If your baby’s poop is hard and looks like little pebbles, she’s probably constipated. Your baby may be visibly uncomfortable when she’s pooping, and the poop may even be tinged with blood from irritating the anus on the way out.
One or two pebbly diapers isn’t a concern, but if your baby has three or more (or if you see blood), it’s best to call the doctor. Constipation often happens in babies who are being introduced to solid foods, or it can be a sign of milk or soy protein sensitivity or a lack of tolerance to something in breast milk or formula. Your doctor may recommend giving your baby water, pear juice, or prune juice to help move things along.
Poop with mucus
Does your baby’s diaper look like it’s been slimed? Greenish poop streaked with shiny, glistening strings means there’s mucus in it. This sometimes happens when a baby is especially drooly, since mucus in saliva often goes undigested.
But mucus in poop is also a telltale sign of an infection or allergy. If it’s accompanied by any other symptoms or shows up in your baby’s diaper for two days or more, call the doctor to rule out any problems.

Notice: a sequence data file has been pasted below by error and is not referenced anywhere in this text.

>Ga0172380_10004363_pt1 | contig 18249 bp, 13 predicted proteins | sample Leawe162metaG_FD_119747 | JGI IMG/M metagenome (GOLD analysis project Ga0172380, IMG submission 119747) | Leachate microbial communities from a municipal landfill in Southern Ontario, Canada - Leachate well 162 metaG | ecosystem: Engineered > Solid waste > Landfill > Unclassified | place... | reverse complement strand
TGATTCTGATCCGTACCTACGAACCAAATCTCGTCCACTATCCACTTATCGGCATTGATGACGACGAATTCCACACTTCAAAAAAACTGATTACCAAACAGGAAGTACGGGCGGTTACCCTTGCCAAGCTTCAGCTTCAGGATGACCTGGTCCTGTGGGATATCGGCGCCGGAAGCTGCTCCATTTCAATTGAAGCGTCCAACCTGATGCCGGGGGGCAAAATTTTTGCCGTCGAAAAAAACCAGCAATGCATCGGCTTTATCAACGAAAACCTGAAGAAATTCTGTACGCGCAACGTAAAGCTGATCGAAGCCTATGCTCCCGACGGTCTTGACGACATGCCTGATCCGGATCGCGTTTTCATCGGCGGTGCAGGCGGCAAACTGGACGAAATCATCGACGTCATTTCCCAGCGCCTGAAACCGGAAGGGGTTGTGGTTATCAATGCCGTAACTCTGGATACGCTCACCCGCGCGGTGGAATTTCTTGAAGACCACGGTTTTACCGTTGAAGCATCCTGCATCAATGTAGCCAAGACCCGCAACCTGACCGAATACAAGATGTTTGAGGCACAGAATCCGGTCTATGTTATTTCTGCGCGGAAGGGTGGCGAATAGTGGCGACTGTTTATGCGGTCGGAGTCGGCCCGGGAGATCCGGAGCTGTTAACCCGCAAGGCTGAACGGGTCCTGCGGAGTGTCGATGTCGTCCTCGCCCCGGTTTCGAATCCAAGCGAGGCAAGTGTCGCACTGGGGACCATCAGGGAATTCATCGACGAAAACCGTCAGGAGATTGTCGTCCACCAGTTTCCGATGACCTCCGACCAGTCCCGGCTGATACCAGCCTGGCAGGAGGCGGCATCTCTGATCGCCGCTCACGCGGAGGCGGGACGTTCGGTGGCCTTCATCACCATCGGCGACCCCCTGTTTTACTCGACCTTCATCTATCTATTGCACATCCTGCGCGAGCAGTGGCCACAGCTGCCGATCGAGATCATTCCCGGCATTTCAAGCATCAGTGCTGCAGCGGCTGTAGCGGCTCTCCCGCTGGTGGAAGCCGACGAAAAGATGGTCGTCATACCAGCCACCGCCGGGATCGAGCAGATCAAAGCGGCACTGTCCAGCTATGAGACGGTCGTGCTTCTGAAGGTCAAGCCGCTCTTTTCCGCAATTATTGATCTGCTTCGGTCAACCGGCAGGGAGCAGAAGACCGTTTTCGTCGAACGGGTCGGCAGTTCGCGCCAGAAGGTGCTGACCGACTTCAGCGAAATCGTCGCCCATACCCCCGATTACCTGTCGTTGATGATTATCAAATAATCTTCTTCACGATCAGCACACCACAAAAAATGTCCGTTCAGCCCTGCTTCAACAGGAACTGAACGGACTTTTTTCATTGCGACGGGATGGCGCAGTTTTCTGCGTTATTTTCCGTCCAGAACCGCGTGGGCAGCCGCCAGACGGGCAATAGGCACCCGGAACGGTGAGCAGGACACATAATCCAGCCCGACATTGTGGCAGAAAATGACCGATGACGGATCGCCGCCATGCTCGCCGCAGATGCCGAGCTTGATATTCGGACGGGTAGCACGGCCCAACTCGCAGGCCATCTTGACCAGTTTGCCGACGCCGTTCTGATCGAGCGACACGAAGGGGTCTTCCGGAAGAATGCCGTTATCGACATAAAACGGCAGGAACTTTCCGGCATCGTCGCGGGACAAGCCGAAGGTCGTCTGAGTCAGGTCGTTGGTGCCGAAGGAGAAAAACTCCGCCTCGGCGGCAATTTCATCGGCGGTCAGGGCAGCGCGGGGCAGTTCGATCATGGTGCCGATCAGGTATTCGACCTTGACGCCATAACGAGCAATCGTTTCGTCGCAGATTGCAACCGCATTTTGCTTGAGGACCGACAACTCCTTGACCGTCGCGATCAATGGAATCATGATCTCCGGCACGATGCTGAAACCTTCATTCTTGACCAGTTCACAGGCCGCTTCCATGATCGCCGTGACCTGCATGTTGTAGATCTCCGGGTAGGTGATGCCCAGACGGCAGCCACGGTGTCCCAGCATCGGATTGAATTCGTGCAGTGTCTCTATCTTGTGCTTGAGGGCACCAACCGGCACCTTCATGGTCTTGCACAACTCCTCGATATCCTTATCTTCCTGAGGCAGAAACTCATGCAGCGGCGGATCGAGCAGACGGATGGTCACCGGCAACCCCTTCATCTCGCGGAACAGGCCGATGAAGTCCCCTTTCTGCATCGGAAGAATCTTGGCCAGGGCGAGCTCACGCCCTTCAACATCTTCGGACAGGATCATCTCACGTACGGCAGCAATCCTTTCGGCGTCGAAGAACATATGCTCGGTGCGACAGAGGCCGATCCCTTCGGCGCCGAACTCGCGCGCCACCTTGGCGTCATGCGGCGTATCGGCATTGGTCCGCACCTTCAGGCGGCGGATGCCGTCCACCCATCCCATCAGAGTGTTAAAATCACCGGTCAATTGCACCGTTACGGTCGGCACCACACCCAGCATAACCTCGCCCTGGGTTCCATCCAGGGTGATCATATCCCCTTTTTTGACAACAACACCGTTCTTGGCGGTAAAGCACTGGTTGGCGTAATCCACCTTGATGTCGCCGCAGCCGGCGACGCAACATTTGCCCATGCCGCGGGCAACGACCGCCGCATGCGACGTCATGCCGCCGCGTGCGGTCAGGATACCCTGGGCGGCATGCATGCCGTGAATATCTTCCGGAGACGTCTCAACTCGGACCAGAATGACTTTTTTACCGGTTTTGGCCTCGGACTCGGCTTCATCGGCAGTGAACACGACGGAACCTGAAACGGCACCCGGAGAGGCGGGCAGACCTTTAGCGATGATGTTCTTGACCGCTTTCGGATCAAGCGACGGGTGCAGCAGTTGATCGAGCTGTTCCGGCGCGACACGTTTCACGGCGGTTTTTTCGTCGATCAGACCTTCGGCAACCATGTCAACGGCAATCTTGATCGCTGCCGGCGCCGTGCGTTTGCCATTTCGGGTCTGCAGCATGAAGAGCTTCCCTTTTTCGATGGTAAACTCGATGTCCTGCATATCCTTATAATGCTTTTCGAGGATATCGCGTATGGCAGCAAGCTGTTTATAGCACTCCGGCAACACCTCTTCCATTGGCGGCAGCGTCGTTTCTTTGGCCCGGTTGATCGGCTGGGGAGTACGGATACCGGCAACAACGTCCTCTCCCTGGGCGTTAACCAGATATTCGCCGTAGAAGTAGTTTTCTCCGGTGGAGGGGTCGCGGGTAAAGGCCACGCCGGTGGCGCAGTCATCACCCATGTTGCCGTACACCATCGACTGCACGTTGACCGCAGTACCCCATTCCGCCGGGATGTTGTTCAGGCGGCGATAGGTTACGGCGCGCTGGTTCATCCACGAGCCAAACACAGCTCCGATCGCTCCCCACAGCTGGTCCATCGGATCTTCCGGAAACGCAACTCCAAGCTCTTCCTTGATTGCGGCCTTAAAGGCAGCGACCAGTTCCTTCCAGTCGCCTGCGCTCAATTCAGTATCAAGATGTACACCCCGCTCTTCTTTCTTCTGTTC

Sometimes the blood in a baby’s poop is bright red, and sometimes it’s black (which means it’s been digested).
Bright red blood can show up in baby poop for a few different reasons. Call your doctor if you notice:
*Normal poop tinged with red blood, which is often a sign of a milk protein allergy (pictured above).
*Constipated poop with a hint of red blood, likely a result of tears in the anus or tiny hemorrhoids.
*Diarrhea mixed with red blood, which can indicate a bacterial infection.
When black blood appears in a baby’s diaper – usually in little flecks that look like black poppy or sesame seeds – it’s often because the baby is breastfed and swallowing blood from Mom’s cracked and bleeding nipples. While this is a sign that you need some pain relief, it doesn’t pose a threat to your baby. Still, you should call the doctor to make sure it’s not something more serious, like bleeding from your baby’s intestines.
**Source : baby center